Intro to Psychology Notes
Intro to Psychology Notes Psyc
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This 5 page Class Notes was uploaded by Swider Notetaker on Thursday September 1, 2016. The Class Notes belongs to Psyc at East Tennessee State University taught by Dr. Leonard in Fall 2016. Since its upload, it has received 4 views. For similar materials see Intro to Psychology in Psychology (PSYC) at East Tennessee State University.
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Date Created: 09/01/16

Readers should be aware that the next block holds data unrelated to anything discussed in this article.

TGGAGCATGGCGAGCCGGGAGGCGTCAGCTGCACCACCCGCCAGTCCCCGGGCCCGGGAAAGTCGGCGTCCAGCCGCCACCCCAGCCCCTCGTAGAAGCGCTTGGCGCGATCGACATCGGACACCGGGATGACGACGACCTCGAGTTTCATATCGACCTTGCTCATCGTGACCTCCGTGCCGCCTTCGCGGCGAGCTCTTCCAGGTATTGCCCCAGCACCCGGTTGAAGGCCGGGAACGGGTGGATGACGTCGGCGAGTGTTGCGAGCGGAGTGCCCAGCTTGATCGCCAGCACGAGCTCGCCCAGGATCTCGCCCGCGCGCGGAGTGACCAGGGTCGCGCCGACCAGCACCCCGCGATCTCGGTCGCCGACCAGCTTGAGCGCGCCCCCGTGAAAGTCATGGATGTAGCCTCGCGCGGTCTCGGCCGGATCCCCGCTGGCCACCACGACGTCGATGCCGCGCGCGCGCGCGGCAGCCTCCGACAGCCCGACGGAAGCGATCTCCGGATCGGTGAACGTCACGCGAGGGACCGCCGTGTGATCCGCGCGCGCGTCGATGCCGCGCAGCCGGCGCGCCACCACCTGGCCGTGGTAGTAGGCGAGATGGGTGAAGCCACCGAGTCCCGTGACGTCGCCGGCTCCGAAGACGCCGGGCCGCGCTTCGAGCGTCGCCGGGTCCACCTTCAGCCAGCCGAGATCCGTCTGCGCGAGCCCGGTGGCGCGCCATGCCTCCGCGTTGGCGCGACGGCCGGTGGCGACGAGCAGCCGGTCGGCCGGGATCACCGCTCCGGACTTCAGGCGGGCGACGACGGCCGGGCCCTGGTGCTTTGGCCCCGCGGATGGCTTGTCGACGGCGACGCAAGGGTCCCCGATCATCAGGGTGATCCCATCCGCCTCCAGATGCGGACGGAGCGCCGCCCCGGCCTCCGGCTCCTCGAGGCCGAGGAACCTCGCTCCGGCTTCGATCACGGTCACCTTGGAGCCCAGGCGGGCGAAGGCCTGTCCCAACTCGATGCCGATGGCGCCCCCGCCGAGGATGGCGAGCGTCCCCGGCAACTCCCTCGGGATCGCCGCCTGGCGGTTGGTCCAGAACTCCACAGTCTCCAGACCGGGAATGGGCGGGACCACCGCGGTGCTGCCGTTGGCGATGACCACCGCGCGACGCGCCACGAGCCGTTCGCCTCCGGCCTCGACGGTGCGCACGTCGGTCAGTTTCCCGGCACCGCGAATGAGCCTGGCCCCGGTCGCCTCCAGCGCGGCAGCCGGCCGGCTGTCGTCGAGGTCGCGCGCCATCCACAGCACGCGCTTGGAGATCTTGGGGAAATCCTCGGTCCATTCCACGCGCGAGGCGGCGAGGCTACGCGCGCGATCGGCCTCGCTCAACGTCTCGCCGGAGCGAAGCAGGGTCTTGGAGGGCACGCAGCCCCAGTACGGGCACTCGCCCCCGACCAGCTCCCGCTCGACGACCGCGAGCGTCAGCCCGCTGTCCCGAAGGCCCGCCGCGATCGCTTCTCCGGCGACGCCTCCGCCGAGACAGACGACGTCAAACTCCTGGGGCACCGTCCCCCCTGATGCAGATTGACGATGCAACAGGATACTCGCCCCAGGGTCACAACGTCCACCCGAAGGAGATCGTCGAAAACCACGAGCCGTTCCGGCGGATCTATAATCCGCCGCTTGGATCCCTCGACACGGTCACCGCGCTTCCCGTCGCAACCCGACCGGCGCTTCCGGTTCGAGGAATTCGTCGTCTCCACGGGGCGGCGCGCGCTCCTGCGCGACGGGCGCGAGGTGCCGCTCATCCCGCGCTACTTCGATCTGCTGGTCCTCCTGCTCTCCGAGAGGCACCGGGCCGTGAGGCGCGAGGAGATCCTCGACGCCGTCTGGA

Intro to Psychology; Notes, Week 2 Definitions Science: A method for learning about reality through systematic observation and experimentation. Objectivity: The practice of basing conclusions on facts without influence of personal emotion and bias. Critical Thinking: The ability to think clearly, rationally, and independently. Theory: A set of facts and relationships between facts that can explain and predict related phenomena. Hypothesis: A proposed explanation for a situation, usually taking the form “if A happens, then B will be the result.” Generally, the product of deductive reasoning. Peer Review: The process of having other experts examine research prior to its publication. Replication: Repeating an experiment and producing the same results. Descriptive Method: Research methods designed for making careful, systematic observations. Case Study: An indepth analysis of the behavior of one person or a small number of people. Advantages: great detail; provides information about rare occurrences. Disadvantages: retrospective data; lack of generalizability. Naturalistic Observation: An indepth study of a phenomenon in its natural setting. Observer Effect (Reactivity): the tendency of people or animals behave differently when they know they are being observed. o One way to reduce reactivity is to engage in participant observation. Survey: A descriptive method in which participants are asked the same questions. Surveys are a great way to collect large amounts of information in a short amount of time. Surveys can be conducted via telephone, internet, paperandpencil forms, or in person interviews. Disadvantage: Social. Sample: A subset of a population being studied. Population: the entire group from which a sample is taken. Correlation: A measure of the direction and strength of the relationship between two variables. Provides information about both the strength and direction of the relationship. Basic Method: Intro to Psychology; Notes, Week 2 o Measure factors that are though to be related. o Examine the relationship between factors. Variable: A factor that has a range of values. Measure: A method for describing a variable’s quantity. Third Variable: A variable that is responsible for a correlation observed between two other variables of interest. Experiment: A research method that tests hypotheses and allows researchers to make conclusions about causality. Independent Variable: An experimental variable controlled and manipulated by the experimenter; the “if A happens” part of a hypothesis. Dependent Variable: A measure that demonstrates the effects of an independent variable; the “result” part of a hypothesis. Control Group: A group that experiences all experimental procedures with the exception of exposure to the independent variable. Experimental Group: A group of participants that is exposed to the independent variable. Random Assignment: The procedure in which each participant has an equal chance of being assigned to any group in an experiment. Best way to ensure control of extraneous variables. Theoretically, groups should be equivalent on all important characteristics. Confounding Variable: Variables that are irrelevant to the hypothesis being tested but can alter a researcher’s conclusions. Operationalization: Defining variables in practical terms. Metaanalysis: A statistical analysis of many previous experiments on a single topic. Doubleblind Procedure: A research design that controls for placebo effects in which neither the participant nor the experimenter observing the participant knows whether the participant was given an active substance or treatment or a placebo. Placebo: An inactive substance or treatment that cannot be distinguished from a real, active substance or treatment. Crosssectional Study: An experimental design for assessing agerelated changes in which data are obtained simultaneously from people of differing ages. Longitudinal Study: An experimental design for assessing agerelated changes in which data are obtained from the same individuals at intervals over a long period. Intro to Psychology; Notes, Week 2 Mixed Longitudinal Design: A method for assessing agerelated changes that combines the crosssectional and longitudinal approaches by observing a crosssection of participants over a shorter period than is used typically in longitudinal studies. Reliability: The consistency of a measure, including testretest, interrater, intermethod, and internal consistency. Validity: A quality of a measure that leads to valid conclusions (i.e., the measure measures the concept it was designed to measure). Descriptive Statistics: Statistical methods that organize data into meaningful patterns and summaries, such as finding the average value. Mean: The numerical average of a set of scores. Median: The halfway mark in a set of data, with half of the scores above and half below. Mode: The most frequently occurring score in a set of data. Standard Deviation: A measure of how tightly clustered a group of scores is around the mean. Normal Distribution: A symmetrical probability function. Inferential Statistics: Statistical methods that allow experimenters to extend conclusions from samples to larger populations. Generalize: To extend conclusions to larger populations outside your research sample. Null Hypothesis: A hypothesis stating the default position that there is no real difference between two measures. Statistical Significance: A standard for deciding whether an observed result is because of chance. Informed Consent: Permission obtained from a research participant after risks and benefits of an experimental procedure have been thoroughly explained. Notes Measuring the Correlation Correlation coefficients range from 1.00 to + 1.00. o The closer the value is to +1 or 1, the stronger the relationship. Correlation and Causation Correlations only tell us that variables are related Correlation does not prove causation. Four possible explanations: o 1. X Y Intro to Psychology; Notes, Week 2 o 2. Y X o 3. X Y (Simultaneous influence – bidirectional causality) o 4. Z X QuasiExperimental Research Measures the differences between groups formed based on preexisting characteristics (participant/subject or quasiindependent variable). Because participants cannot be randomly assigned to groups, there is always the possibility that there is an alternative. Experimental Research A deliberate manipulation of a variable to see if corresponding changes in behavior result. Goal – To establish cause and effect relationships. Three essential characteristics: o Manipulate one or more variables one or more variables. o Measure whether this manipulation influences other variables. o Attempt to control. Problems in Experimental Research Other extraneous variables: uncontrolled variables which can affect the experimental outcome. Extraneous variables become confounds when their values change systematically along with the independent variable in an experiment; do affect the experimental outcome. Experimenter bias: the unintentional effect that researchers may exert on their results. Doubleblind design: neither researchers nor subjects know who is in the experimental or control group. Placebo effect: improvement resulting for the mere expectation of improvement. Nocebo effect: harm resulting from the mere expectation of harm. Control effects by conducting blind studies. Developmental Designs Differ from other studies in that they evaluate the effects of age as a variable. Ethical Guidelines in Research Institutional Review Board: A committee charges with evaluating research projects in human participants are used. Considerations o Informed Consent and Voluntary Participation o Protection from harm. o Anonymity and confidentiality. Intro to Psychology; Notes, Week 2 Institution Animal Care and Use Committee: An institution committee that reviews proposed research to safeguard the welfare of animal subjects. Animal Welfare: The humane care and treatment of animals. Internal Validity: The certainty that the changes in behavior observed across treatment conditions in the experiment were actually caused by the independent variable; the extent to which we can draw cause and effect inferences. External Validity: The extent to which we can generalize findings to real world settings. Once data has been collects in the course of a research study, statistics are used to evaluate the results, both describing those results and drawing conclusions from them. o Descriptive Statistics o Inferential Statistics. Statistics are also used to make sure that the measures we are using to assess variables are scientifically sound. o The psychometric properties of measurement. The Issues in Measurement The measurements of variables must have two important qualities: o Reliability: Consistency. o Validity: Accuracy. A test must be reliable to be valid, but a reliable test can still be completely invalid. Reliability and validity are accessed mathematically, generally using correlation coefficients. Describing Data Descriptive Statistics: Used to summarize the results and, or illustrate trends to patterns within the data. o Measures of Central Tendency Mean, Median, and Mode. o Measures of Variability SemiInterquartile Range. Evaluating Relationships and Reaching Conclusions Inferential Statistics allow us to decide whether the observed differences between groups is due to the differing levels of the IV or is just due to chance. MetaAnalysis: A Special Type of Inferential Statistics MetaAnalysis is a statistical analysis of many prior experiments. o Often provides a clearer picture than single experiments observed in isolation.